It is not good practice to combine related tests. Jordan Powell suggests that tests should be run independently from one another without sharing or relying on other test states. If test suites are related in any way, run the related properties or methods before each of the test runs, like in the code below:

describe('my form', () => {
    beforeEach(() => {

    it('display form validation', () => {
        // clear out the first name
        cy.get('#errors').should('contain', 'First name is required’)

    it('can submit a valid form', () => {

🔗Use Route Aliases

Another recommended practice is to use route aliases to guard Cypress against proceeding until an explicit condition is met.

// route aliases

// assertions
cy.wait(4000) // <- this is unnecessary
cy.get('p').contains('hello world')

🔗Setting a Global baseUrl

It is bad practice to use hardcoded URL strings for the baseUrl because it will eventually fail when the environment changes. Instead, Powell recommends using a config file that holds the environment baseUrl.

🔗Jordan Powell’s Best Practices for Component Testing

All of the code examples in this next section will be for Angular, but Cypress component testing works for all major Frontend JavaScript frameworks.

🔗Default Config Mount

Component testing takes two parameters: the component to mount, and the object for configuration.

A Custom Mount Config can boost flexibility. It ships a default mount config which you can use, but to manage multiple modules and import without adding too many boilerplate codes, it is recommended to have a custom mount config for specific instances.

import { HttpClientModule } from '@angular/common/http';
import { SharedModule } from 'libs/shared/shared';
import { mount } from 'cypress/angular';

type MountParams = Parameters<typeof mount>

Cypress.Commands.add('mount', (component: MountParams[0], config: MountParams[1] = {}) => {
  return mount(component, {
    imports: [

🔗Cypress Intercept

Component testing handles the individual components you are testing at a particular time, to access external API it is recommended to use cy.intercept. According to the Doc Cy.intercept can be used to passively listen for matching routes without manipulating the request or its response in any way.

it('should show bad login message when credentials are invalid', () => {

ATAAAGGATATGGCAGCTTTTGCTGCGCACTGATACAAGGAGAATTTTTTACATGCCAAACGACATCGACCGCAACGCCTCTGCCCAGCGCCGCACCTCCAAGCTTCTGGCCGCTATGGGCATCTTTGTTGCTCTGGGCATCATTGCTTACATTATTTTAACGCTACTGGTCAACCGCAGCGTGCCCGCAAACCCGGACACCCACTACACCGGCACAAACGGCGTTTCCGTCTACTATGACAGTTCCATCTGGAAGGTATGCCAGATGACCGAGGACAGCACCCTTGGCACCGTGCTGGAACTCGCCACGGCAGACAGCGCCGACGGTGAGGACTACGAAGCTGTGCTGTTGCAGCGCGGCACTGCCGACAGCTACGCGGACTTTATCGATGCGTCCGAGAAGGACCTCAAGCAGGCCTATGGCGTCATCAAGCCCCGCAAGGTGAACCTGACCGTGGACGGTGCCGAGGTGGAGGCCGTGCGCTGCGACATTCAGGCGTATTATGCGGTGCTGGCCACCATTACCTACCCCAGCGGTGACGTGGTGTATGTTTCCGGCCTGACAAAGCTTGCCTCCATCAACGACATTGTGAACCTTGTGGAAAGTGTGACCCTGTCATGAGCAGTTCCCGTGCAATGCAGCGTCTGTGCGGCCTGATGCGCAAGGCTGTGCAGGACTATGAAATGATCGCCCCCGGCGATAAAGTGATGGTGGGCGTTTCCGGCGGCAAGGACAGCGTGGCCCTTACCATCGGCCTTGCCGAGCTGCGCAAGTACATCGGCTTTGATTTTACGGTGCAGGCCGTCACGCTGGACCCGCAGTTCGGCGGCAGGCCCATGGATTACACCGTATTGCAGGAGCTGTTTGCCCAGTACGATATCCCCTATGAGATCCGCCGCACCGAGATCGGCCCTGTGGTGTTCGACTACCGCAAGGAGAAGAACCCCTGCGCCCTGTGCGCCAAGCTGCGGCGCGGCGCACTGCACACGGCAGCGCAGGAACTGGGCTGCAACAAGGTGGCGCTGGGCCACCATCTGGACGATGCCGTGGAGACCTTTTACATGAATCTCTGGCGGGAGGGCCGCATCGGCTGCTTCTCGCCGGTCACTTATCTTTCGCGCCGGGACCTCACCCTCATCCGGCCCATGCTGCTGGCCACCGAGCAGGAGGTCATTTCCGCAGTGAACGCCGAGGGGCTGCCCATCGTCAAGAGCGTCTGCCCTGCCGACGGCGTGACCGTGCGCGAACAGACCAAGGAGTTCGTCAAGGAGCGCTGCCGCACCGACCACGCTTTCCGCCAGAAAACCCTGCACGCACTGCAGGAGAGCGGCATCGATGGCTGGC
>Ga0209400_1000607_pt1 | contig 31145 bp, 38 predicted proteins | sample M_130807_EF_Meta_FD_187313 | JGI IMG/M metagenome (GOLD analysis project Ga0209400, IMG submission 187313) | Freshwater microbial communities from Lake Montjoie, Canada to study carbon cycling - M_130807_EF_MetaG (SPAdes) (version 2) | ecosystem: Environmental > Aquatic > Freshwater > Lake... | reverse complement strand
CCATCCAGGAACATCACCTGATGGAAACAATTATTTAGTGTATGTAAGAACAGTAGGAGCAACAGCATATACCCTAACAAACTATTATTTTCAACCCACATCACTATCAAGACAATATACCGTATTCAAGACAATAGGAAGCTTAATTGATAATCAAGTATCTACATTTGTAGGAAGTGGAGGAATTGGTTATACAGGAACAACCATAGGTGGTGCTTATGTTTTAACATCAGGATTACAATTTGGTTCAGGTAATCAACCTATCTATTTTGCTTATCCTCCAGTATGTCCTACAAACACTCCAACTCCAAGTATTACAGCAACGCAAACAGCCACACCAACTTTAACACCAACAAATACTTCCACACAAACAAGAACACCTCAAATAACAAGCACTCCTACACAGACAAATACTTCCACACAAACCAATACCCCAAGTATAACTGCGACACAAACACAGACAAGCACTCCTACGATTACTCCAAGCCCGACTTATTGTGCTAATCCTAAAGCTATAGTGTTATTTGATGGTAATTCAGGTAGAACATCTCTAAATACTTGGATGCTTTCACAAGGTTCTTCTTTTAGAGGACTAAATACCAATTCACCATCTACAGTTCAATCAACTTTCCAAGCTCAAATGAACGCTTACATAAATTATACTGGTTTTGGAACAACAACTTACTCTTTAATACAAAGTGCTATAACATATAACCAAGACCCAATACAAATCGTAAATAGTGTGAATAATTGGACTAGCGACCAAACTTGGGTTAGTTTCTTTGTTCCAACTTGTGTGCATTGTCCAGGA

cy.intercept('POST', '/auth', {
    statusCode: 401,

  cy.get('button').contains('Sign in').click();

  cy.get('button').contains('Sign in').click();

  cy.contains('Invalid username or password');

🔗Use createOutputSpy

When working with eventEmitter for components that may contain forms or other elements with events, createOutputSpy will automatically create an EventEmitter and set up the spy on it's .emit() method.

it('should show bad login message when credentials are invalid', () => {
  cy.intercept('POST', '/auth', {
    statusCode: 401,

     componentProperties: {
       onLogin: createOutputSpy('onLoginSpy'),
  cy.get('button').contains('Sign in').click();

  cy.get('button').contains('Sign in').click();

  cy.contains('Invalid username or password');

🔗Jordan Powell’s Advanced Cypress Patterns


When testing for routes or components that require authentication Cypress provides cy.session which eliminates creating functions in your test to check for sessions on every call to the route or component. cy.session caches the sessions, and it will skip the login process for testing components that need the sessions on a second call.

Cypress.Command.add("login", (username, password) => {
        [username, password],
        () => {
                method: 'POST',
                url: '/login',
                body: {username, password},
            }).then(({body}) => {
                window.localStorage.setItem('authToken', body.token)
            validate() {
                cy.request('/whoami').its('status').should('eq', 200)


Running tests for projects that require a visit to multiple different domains could get CORS, or a limitation of visits, due to browser environment. Cypress provides Origin to help bypass some of the browser limitations.

const sentArgs = { username: 'username', password: 'password@254' }
    // Send the args here...
    { args: sentArgs },
    // ...and receive them at the other end here!
    ({username, password}) => {
        cy.contains('button', 'Login').click()


In this article, we looked at Jordan Powell’s tips for writing End-to-end tests, component tests, and advanced testing patterns in Cypress.

I recommend watching the full video for Jordan Powell’s Advanced Cypress JS Drop training.

Are you excited about the Cypress Component Testing? Let us know on Twitter.